November 8, 2010
Stanford scientists see the logic in the illogical behavior of neurons
Neurons in your brain trigger the physical movements of your body, but some of them seem to fire in a crazy quilt pattern just before and during the movement. But Stanford researchers say there is method in the apparent madness.
By Louis Bergeron
You've decided to kick a soccer ball. But before your muscles even twitch, your brain has to kick into gear to direct the action.
Just what happens inside your brain during that kick-in process, though, has puzzled researchers because some of your neurons which generate the electrical signals to trigger your muscles sometimes work to create the opposite motion.
Now Stanford researchers have found out why, and it turns out the contrarian neurons aren't contrary at all they just have a different way of getting to their goal.
"A classic idea is that the neurons are coded according to a sort of blueprint, in which each neuron has a movement that it 'prefers,'" said Mark Churchland, a postdoctoral researcher in electrical engineering. That means that a given neuron would be most active before and during its preferred movement. For example, if you wanted your leg to make a rightward movement, all your neurons would be active, but the rightward-preferring neurons would be the most active.
"But what we found is that a neuron could be very active before, say, a rightward movement, but then actually shut down just before the rightward movement," Churchland said. Or it could be completely inactive before a leftward movement, but then become strongly active during the leftward movement.
"If you're trying to relate the activity of a single neuron to the action that takes place, it looks crazy," he said.
Method to the 'madness'
"If you said that the neuron was effectively voting for its preferred movement, you'd say it is voting for moving left at this time and a tenth of a second later it is voting for moving right and a tenth of a second after that it is voting for something else," Churchland said. "It would not make any sense at all."
But if you compare the neuron's behavior to a pendulum in a clock, things begin to make sense, he said. In order to get a pendulum to swing to the right, you first have to pull it to the left. And as a pendulum swings back and forth, it will be moving in different directions at different times, even as all its activity is directed at keeping the proper time.
"Whereas a vote is something that should stay nice and consistent across time, a pendulum may swing different directions at different times. But a pendulum has dynamics that are consistent across time even though the position of the pendulum is not," Churchland said.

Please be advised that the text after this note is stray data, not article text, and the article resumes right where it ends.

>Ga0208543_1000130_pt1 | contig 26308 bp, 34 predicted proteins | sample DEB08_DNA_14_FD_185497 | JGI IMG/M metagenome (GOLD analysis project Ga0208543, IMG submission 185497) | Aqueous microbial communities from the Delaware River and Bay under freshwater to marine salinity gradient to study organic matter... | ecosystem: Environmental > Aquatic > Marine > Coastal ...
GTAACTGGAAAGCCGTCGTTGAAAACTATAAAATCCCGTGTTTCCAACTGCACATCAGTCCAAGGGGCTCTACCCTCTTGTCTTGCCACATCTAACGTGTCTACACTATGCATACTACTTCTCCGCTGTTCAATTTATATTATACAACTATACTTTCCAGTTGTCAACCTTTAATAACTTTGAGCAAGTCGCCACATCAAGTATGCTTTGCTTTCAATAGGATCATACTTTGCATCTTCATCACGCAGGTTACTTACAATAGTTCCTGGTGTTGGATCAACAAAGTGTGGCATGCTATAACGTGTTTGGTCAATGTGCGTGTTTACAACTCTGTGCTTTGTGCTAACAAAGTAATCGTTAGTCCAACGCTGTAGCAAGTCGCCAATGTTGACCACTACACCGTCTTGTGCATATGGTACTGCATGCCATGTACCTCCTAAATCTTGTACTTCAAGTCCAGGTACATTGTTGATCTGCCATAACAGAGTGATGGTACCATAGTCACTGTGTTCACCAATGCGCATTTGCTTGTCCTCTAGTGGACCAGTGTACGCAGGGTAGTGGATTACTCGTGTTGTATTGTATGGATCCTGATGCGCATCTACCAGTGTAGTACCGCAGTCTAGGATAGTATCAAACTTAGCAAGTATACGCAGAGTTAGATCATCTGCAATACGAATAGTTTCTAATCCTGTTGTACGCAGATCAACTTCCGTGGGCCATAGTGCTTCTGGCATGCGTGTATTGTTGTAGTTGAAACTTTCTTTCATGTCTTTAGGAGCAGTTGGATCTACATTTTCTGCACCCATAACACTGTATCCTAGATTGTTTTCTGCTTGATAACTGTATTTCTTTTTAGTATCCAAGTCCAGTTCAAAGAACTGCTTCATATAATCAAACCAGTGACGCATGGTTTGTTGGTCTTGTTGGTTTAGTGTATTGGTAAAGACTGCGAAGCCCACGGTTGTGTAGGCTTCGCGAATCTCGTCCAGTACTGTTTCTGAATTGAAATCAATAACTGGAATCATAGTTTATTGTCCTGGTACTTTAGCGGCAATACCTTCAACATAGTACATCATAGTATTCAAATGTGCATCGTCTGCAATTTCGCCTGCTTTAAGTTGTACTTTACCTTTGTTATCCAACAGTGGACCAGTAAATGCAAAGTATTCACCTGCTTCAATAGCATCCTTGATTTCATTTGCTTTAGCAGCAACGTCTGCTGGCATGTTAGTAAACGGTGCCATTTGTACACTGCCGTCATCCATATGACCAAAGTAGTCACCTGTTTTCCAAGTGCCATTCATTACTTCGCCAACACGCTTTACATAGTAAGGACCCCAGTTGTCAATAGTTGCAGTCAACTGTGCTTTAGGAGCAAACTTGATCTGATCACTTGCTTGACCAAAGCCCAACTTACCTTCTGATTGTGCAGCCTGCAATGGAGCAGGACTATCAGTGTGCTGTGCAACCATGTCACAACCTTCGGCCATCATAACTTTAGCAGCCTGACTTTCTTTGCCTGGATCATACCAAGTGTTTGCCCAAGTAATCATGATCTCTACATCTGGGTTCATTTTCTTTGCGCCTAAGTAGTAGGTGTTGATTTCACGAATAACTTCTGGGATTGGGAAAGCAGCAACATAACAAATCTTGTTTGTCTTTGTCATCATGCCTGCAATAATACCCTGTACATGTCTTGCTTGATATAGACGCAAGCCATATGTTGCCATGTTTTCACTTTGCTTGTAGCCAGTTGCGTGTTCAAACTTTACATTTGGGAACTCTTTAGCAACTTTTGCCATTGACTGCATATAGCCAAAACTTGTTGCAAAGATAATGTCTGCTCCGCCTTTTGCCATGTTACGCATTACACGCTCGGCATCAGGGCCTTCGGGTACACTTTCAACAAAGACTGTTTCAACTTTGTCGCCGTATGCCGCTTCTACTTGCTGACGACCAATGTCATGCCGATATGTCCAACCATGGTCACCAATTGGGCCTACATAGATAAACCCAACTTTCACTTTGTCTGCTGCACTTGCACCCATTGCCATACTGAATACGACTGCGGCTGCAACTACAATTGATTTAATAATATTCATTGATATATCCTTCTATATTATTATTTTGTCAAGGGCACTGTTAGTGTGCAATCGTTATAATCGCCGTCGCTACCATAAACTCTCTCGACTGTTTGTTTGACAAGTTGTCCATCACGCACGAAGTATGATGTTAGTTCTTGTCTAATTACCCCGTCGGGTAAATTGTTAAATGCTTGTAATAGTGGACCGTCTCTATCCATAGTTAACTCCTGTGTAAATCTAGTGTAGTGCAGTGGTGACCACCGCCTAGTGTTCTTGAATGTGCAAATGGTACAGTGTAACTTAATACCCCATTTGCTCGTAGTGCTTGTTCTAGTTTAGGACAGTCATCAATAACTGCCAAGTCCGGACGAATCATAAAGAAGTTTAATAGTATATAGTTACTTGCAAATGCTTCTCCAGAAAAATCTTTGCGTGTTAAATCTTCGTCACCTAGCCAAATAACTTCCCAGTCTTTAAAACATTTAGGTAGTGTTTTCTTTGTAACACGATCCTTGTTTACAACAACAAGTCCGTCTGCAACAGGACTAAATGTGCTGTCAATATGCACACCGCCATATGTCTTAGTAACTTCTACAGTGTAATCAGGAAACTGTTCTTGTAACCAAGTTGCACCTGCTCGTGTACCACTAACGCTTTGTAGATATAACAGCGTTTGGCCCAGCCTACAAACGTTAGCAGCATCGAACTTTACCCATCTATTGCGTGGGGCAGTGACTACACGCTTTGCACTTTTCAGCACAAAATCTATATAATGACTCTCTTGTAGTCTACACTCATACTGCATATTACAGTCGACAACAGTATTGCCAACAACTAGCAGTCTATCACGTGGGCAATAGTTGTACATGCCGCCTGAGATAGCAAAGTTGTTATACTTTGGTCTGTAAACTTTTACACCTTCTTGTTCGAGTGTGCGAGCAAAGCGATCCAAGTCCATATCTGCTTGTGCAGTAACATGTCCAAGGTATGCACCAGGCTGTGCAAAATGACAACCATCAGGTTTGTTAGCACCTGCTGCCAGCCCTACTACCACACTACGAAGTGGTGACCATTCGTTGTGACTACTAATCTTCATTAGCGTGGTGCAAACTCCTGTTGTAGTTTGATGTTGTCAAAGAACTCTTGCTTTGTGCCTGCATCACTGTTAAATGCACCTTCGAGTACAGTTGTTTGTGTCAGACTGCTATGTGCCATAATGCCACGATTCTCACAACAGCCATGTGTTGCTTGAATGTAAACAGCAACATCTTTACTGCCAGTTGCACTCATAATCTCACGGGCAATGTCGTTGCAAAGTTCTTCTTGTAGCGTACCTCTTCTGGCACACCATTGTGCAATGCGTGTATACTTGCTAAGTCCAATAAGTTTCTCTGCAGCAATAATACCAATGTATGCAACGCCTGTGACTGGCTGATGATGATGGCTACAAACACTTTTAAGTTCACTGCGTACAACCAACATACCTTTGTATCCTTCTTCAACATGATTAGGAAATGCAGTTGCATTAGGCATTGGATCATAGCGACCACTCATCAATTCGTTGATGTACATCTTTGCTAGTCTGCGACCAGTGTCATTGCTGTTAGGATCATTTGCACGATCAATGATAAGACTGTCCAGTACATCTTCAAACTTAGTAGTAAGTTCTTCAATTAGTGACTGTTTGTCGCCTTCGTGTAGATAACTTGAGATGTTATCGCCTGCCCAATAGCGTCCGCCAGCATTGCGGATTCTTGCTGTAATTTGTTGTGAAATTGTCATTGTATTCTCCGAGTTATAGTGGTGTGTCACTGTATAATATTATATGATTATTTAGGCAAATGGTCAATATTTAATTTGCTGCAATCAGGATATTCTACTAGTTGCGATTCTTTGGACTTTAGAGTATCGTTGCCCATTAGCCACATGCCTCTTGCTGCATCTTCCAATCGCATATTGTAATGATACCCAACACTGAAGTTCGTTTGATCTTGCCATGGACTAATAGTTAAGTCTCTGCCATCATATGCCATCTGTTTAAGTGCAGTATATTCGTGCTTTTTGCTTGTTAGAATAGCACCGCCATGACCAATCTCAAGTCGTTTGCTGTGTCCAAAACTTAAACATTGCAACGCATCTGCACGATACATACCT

"It basically comes down to don't think of planning a movement as something that involves creating an explicit blueprint," Churchland said. "Think of it as getting your motor system wound up in just the right way so that when you release it, it does just the right thing."
Churchland is the lead author on a paper explaining the research in the Nov. 4 issue of Neuron. Krishna Shenoy, an associate professor of electrical engineering, is the senior author.
Shenoy and Churchland conducted their research with rhesus macaque monkeys. The monkeys were connected to a computer that monitored their neural activity.
Video game test
While the monkeys were monitored, they played a video game that required them to move their hand from an initial point on the screen to a small square that appeared elsewhere on the screen. "The square initially jiggles onscreen, sort of like a buzzing fly. Then it stops jiggling, which we call landing, and then the monkey's job is to swat the fly," Churchland said.
"The important thing is that the tasks allowed us to record neural activity not just during the movement, but also during the period when the monkeys are getting ready to make the movement," Churchland said.
So if there is no blueprint for your brain to follow each time you decide to move a muscle, does the brain have to figure everything out from scratch, starting at the beginning each time?
"That is an excellent question," Churchland said. "We do know that the brain has difficulty winding up its 'neural pendulum' exactly the same way every time. That is probably part of what makes golf so challenging. However, we really don't have a full answer to that question yet. It is very much an avenue for future research."
John Cunningham, formerly a postdoctoral researcher in electrical engineering and now a fellow at the University of Cambridge; Matthew Kaufman, a graduate student in the neurosciences program at Stanford; and Stephen Ryu of the Palo Alto Medical Foundation are also authors of the paper in Neuron.
The research was principally supported by the National Institutes of Health and the Burroughs Wellcome Fund Career Awards in the Biomedical Sciences.